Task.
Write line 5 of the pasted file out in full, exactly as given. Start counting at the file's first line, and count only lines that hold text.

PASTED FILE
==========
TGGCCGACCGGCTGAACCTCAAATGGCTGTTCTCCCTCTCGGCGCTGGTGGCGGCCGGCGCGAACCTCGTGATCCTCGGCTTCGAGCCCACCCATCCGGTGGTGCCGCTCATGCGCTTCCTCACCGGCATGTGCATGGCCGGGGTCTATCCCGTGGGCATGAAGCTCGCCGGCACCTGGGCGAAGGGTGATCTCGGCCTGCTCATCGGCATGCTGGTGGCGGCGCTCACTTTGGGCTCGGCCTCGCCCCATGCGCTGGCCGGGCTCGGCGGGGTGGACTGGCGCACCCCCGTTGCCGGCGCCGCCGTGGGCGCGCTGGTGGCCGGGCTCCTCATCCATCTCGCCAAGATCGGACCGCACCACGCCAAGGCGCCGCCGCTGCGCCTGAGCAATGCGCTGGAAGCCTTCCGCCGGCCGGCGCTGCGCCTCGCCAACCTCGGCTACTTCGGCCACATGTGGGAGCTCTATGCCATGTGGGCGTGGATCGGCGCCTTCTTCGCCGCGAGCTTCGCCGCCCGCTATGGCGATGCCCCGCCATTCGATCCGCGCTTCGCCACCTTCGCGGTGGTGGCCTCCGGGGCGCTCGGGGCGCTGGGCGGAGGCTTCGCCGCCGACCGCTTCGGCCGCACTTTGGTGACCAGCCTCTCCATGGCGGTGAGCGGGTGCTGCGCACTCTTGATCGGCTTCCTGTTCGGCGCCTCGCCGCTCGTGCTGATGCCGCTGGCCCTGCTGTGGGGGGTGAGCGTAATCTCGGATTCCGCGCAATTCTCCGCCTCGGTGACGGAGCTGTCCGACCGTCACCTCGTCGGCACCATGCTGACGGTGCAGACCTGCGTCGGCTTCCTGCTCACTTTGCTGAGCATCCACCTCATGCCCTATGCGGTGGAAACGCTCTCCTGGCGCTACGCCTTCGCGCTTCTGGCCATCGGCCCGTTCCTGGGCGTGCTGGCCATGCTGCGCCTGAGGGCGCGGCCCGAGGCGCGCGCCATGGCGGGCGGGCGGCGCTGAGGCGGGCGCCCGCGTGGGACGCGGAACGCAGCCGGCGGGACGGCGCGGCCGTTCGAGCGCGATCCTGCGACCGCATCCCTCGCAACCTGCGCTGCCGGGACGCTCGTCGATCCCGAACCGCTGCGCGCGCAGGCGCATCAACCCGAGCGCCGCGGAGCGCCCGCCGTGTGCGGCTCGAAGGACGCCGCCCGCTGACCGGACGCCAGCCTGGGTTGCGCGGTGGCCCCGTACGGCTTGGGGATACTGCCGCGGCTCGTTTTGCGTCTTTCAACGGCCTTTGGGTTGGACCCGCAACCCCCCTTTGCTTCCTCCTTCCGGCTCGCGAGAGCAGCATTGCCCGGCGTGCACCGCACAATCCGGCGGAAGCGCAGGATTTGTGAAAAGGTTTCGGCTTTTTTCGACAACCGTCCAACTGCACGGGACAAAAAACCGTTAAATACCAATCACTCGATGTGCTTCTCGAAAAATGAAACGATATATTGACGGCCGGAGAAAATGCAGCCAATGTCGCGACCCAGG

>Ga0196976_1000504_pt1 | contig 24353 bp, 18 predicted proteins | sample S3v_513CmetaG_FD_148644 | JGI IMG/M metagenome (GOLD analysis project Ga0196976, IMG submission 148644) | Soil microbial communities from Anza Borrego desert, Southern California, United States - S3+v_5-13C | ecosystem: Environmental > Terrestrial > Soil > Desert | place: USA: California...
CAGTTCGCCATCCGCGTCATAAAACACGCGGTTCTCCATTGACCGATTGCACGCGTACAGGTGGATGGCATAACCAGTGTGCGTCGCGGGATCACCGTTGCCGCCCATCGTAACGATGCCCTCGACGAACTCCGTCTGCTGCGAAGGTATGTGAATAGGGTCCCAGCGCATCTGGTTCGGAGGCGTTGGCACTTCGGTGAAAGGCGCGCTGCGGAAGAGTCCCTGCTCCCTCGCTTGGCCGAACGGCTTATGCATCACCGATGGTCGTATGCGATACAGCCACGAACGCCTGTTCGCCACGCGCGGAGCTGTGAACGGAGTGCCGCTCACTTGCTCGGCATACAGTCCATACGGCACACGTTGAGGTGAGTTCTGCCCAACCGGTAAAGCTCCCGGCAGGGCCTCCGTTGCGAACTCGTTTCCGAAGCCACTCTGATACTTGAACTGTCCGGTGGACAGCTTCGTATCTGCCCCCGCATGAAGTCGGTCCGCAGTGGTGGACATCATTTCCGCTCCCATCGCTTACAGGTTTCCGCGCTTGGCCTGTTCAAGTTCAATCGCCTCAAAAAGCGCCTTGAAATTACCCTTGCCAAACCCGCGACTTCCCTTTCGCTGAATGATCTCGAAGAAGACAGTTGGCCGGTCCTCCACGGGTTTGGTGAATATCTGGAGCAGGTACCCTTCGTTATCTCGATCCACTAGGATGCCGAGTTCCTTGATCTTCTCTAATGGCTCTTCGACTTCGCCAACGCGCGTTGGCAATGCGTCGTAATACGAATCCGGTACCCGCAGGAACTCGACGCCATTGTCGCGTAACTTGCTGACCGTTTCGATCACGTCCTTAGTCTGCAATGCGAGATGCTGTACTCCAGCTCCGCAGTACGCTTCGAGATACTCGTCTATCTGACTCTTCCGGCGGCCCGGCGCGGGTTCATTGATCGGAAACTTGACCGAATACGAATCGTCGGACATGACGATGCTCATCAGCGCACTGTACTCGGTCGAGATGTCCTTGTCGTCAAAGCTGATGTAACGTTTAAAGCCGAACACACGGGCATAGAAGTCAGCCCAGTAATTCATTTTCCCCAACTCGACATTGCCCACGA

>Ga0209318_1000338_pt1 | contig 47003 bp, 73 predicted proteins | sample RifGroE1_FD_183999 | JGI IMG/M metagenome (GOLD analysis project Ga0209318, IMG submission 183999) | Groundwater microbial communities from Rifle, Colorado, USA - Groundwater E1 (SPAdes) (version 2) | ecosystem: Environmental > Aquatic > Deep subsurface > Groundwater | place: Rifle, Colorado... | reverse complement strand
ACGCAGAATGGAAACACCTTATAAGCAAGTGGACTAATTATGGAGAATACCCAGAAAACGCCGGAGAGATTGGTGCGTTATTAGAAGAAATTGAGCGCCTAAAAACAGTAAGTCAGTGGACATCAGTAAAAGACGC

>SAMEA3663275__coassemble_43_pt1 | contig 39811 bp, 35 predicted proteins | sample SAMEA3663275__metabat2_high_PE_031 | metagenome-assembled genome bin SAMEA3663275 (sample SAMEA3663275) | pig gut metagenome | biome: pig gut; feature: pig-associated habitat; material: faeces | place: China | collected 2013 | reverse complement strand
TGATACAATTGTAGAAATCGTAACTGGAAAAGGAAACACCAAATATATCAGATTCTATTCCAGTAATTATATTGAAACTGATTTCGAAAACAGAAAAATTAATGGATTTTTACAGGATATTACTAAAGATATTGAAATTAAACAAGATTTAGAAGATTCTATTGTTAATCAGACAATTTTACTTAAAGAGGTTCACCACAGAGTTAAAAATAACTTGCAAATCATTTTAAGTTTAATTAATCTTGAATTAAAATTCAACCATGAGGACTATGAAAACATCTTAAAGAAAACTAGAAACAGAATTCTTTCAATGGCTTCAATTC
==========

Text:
ACGCAGAATGGAAACACCTTATAAGCAAGTGGACTAATTATGGAGAATACCCAGAAAACGCCGGAGAGATTGGTGCGTTATTAGAAGAAATTGAGCGCCTAAAAACAGTAAGTCAGTGGACATCAGTAAAAGACGC